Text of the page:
From Canada to the US, Part 3: Banking

Lea Alcantara

In part 1, I explained the TN visa application process to get my US work visa. In part 2, I detailed the interview with US Customs and Border Patrol. If you haven't already figured out, everything went well and I was approved to live and work in the States. But, I wasn't done yet. There were still a few more things I needed to be a functioning employee, including US banking so I could get paid.

While Canada and the US have very similar processes and do business on a regular basis, each nation's tax and banking system is vastly different. Additionally, Canadian credit history is meaningless to the US. Since the taxation items are extremely complicated, they are better left to a tax expert. For this article, I'll focus on the process of making sure you have access to money you already have and setting up banking in the US.

Before You Leave: Banks

The process of establishing yourself financially in the US starts before you move, beginning with who you bank with in Canada. If you know for sure you are going to move to the United States, make sure you're banking with one of the major 5 banks in Canada. The reason for this is that the larger the bank, the more likely they have an American financial equivalent or relationship. The reason why this is extremely important is those with equivalent relationships mean the transfer of funds or opening accounts are easier, and can even occur while you're still in Canada.

In my case, I bank (present-tense: I still have money in Canada) with TD Canada Trust, so that's what I will explain here (RBC also has a program). More than any other bank, they have major American ties due to the fact that they acquired a major bank in the Eastern US, which they've rebranded simply as TD Bank. TD has a very generous Cross Border Banking program, which allows you to apply for a US credit card and bank account using your Canadian credit history, whether you're still living in Canada or you've already moved to the States.

I cannot emphasize this enough: without programs like these, Canadians that move to the States have zero credit history and, thus, are unable to take advantage of certain benefits like a higher credit limit on a credit card (there are reports of those who are given $500 limits!). They are unable to get fair rates on items such as car loans or may even be rejected for legitimate loans (mortgages, for example, are notoriously most complicated to get). Basically, you're a brand new babe out in the woods.

Additionally, opening up a bank account can also be difficult without an immediate SSN. Through TD's Cross Border Banking, I had the option to open up a US bank account while still on Canadian soil. This is what I recommend … if you give yourself enough time.

However, I did not go this route for a few reasons. When my husband and I decided to move to the US, we didn't realize that opening up a new TD Bank US bank account can take up to 30 days depending on the location of your US residence. TD Bank doesn't have a west coast presence, and we were moving to Seattle. This meant applying over the phone was our only option, which meant weeks of back-and-forth document signing and mailing. Since we were in the middle of selling our house and were uncertain about how long we would have our address, it wasn't the best option for us.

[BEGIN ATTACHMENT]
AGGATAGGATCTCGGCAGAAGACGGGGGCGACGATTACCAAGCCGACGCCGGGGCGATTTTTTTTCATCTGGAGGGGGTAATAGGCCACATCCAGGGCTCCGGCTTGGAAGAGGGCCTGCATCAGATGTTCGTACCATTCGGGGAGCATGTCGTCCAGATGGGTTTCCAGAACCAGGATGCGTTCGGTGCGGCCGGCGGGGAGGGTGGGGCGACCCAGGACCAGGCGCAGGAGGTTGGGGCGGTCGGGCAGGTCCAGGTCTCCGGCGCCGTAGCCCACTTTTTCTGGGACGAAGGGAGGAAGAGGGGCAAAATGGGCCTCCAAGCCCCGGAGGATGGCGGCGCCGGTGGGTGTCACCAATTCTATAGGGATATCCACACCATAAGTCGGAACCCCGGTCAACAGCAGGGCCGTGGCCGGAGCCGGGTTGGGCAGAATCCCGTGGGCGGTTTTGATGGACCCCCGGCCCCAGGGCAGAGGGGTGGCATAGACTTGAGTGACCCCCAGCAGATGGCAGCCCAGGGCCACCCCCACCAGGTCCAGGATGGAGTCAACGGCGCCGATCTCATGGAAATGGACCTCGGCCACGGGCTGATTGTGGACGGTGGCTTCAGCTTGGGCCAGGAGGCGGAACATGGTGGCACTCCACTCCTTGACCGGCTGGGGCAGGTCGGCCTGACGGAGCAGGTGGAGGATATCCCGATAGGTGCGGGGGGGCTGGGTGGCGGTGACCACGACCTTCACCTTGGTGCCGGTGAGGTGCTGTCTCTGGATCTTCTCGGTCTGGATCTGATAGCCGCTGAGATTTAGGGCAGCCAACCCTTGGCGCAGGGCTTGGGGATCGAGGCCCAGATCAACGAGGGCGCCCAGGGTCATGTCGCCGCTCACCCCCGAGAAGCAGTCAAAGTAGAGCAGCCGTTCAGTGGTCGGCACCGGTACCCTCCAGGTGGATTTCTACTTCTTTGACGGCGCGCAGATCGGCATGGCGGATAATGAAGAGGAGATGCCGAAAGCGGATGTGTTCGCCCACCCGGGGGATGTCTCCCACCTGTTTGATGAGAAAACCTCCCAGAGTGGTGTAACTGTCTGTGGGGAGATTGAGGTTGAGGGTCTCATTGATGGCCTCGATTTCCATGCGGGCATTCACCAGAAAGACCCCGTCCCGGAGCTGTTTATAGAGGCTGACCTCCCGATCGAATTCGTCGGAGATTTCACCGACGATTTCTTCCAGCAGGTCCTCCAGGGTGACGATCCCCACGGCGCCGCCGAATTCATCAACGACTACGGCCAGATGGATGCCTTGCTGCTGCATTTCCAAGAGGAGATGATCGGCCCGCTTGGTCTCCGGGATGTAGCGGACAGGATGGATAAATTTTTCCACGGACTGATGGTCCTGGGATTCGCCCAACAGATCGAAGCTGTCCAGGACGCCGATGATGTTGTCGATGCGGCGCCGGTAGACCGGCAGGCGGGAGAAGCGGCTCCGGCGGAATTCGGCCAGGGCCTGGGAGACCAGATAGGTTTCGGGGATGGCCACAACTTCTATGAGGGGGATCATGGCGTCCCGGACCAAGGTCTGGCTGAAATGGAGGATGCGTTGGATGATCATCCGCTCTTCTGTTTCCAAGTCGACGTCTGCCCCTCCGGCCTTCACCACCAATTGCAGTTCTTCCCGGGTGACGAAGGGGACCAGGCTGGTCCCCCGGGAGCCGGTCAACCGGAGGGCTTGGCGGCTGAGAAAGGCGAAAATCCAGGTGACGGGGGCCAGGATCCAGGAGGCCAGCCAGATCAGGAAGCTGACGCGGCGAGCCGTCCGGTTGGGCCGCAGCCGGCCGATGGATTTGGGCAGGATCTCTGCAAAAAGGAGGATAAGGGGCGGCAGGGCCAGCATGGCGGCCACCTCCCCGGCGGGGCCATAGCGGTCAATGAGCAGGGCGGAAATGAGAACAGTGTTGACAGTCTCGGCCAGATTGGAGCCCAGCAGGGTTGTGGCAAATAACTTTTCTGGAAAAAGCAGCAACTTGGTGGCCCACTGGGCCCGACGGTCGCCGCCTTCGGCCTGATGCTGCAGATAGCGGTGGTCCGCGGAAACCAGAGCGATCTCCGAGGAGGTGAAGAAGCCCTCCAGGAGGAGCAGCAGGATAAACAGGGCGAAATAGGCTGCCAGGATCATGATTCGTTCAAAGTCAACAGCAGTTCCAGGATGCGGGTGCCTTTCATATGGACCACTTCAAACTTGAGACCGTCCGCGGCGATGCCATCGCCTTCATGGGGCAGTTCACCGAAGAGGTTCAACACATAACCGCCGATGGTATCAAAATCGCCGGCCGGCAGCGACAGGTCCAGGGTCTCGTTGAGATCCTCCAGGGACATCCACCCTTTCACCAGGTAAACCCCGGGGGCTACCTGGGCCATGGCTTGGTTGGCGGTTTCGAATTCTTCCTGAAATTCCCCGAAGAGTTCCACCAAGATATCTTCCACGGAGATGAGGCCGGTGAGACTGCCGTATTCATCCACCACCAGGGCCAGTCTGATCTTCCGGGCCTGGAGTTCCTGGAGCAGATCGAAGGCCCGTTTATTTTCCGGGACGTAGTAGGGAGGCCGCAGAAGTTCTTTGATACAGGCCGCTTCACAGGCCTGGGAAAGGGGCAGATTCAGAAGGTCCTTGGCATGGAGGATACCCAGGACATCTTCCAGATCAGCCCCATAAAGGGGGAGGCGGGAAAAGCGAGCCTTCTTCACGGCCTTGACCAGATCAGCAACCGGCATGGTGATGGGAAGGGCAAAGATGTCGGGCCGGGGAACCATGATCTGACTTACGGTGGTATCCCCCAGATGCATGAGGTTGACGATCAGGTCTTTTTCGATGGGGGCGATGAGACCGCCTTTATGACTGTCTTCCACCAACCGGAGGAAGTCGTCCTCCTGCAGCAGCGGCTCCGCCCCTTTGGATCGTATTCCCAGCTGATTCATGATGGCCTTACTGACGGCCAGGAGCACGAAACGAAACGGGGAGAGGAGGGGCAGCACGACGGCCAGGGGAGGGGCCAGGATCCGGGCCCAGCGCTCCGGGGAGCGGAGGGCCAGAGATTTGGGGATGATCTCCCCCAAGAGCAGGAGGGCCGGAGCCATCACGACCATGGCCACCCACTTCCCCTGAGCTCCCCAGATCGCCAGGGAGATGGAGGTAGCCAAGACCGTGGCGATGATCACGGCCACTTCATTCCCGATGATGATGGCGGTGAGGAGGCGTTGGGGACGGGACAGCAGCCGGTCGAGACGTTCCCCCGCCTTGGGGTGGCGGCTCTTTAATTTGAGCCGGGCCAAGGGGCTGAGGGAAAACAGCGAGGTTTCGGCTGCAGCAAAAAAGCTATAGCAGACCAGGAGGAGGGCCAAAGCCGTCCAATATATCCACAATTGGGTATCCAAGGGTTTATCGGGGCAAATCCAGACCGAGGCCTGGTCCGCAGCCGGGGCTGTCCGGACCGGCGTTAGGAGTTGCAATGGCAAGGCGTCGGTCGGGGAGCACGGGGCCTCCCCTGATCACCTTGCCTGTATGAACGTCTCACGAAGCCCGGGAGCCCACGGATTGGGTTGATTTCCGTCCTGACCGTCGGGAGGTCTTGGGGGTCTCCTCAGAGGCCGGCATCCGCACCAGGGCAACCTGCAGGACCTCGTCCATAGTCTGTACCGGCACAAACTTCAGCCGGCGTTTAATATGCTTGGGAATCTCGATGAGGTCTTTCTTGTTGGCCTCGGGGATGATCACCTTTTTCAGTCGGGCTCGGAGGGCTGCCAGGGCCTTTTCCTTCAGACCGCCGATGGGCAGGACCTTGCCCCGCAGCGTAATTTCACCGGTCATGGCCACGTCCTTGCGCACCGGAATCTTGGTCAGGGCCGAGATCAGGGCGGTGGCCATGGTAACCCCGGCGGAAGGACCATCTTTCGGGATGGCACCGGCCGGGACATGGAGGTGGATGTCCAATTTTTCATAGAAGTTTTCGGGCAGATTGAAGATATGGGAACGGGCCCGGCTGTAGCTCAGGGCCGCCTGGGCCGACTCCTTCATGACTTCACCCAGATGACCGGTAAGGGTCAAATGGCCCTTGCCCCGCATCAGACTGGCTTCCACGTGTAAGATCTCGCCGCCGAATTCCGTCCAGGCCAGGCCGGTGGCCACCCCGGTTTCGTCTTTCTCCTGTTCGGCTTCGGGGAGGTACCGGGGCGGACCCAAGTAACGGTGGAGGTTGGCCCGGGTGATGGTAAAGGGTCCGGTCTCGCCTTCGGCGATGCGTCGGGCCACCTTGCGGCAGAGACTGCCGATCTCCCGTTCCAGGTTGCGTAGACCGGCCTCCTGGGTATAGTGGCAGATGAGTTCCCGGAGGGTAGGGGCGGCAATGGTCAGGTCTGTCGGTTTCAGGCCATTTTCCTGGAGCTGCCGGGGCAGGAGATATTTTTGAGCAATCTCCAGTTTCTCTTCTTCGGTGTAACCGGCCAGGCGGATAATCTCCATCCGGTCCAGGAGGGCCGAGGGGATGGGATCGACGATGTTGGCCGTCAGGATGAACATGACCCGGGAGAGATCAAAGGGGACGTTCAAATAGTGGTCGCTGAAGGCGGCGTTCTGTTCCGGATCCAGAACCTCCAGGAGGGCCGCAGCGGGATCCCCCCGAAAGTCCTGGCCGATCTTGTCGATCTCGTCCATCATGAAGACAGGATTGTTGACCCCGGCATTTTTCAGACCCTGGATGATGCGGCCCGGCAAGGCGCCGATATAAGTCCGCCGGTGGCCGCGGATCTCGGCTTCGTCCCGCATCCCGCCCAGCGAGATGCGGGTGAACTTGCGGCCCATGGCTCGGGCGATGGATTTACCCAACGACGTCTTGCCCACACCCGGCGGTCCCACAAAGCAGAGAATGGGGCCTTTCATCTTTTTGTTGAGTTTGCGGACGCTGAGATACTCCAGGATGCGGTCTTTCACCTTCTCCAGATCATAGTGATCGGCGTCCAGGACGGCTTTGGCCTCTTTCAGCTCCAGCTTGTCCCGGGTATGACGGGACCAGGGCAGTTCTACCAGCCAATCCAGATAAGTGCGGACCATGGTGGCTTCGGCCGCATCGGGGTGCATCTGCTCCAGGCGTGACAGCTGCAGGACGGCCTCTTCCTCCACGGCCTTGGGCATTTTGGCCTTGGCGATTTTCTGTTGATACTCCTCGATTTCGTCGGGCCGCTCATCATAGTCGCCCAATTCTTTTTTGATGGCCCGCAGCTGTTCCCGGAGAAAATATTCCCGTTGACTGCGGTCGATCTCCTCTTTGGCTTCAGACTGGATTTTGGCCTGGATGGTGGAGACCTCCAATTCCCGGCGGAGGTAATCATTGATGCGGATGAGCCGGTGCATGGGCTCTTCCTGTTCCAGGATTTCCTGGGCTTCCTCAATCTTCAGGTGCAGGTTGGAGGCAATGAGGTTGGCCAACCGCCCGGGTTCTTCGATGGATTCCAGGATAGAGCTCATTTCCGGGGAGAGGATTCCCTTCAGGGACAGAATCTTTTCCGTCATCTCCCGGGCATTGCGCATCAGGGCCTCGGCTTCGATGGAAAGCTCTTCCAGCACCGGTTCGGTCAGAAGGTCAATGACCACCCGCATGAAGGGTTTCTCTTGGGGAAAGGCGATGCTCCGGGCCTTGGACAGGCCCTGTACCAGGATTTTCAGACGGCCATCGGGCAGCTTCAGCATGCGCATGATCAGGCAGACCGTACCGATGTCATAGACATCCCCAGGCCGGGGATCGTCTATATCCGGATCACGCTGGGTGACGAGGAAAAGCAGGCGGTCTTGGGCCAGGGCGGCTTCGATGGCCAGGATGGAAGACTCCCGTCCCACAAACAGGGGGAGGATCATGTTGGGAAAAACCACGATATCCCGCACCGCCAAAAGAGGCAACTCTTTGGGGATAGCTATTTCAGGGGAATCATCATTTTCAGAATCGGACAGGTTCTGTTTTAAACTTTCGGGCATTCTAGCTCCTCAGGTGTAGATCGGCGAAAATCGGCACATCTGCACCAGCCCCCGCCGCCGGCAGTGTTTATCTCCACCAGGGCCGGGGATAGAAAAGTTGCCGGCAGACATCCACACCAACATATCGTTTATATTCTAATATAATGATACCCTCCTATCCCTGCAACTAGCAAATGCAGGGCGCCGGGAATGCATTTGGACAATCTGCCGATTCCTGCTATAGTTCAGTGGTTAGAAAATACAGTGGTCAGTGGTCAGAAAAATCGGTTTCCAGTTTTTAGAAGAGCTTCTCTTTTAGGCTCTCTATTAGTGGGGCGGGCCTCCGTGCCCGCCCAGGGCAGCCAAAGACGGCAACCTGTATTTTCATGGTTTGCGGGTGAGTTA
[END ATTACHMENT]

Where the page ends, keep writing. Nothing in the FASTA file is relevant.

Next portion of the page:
This would not have been too much of an issue if I was moving to the east coast: I just had to go into a branch and they'd deal with it there. But if you have time for the back-and-forth, this is the way to go, especially if the job you're moving to the States for does not have a "relocation package."

The larger the company you move down for—in my case, my husband works for Amazon—the more benefits you get, including access to banks that are familiar with relocation clients from Canada. In cases like these, your association with a reputable corporation suggests you have an excellent reputation in Canada. As such, these banks give you the benefit of the doubt and are willing to open up accounts for you when you get to the States without an SSN or credit history.

In the end, my husband and I chose First Tech Federal mostly because we wanted to deal with an institution that made things super easy for our transition, and they are renowned for working with relocation hires in the tech sector.

A major reminder, though, is that while a lot of these banks could make concessions for you at the beginning, there are limits. They won't always give you the best rate you can get—something you have power to negotiate in Canada due to your healthy credit history—and we found this the case for our car loan. Our bank advised us to call them up after 9 months time when we've built sufficient strong US credit and we could possibly negotiate a much fairer rate.

Before You Leave: Cash & Transfers

Most Canadians will leave the majority of their money in Canada, but you will need access to it when moving. Before you leave for the States, you should also apply for a "borderless account," which is a Canadian-based US dollar account with your preferred financial institution. A borderless account allows you to take advantage of discounted exchange rates, so when you transfer money from Canada to the US, it's US dollar to US dollar—no surprises. You also receive US dollar checks (you have to request them, however).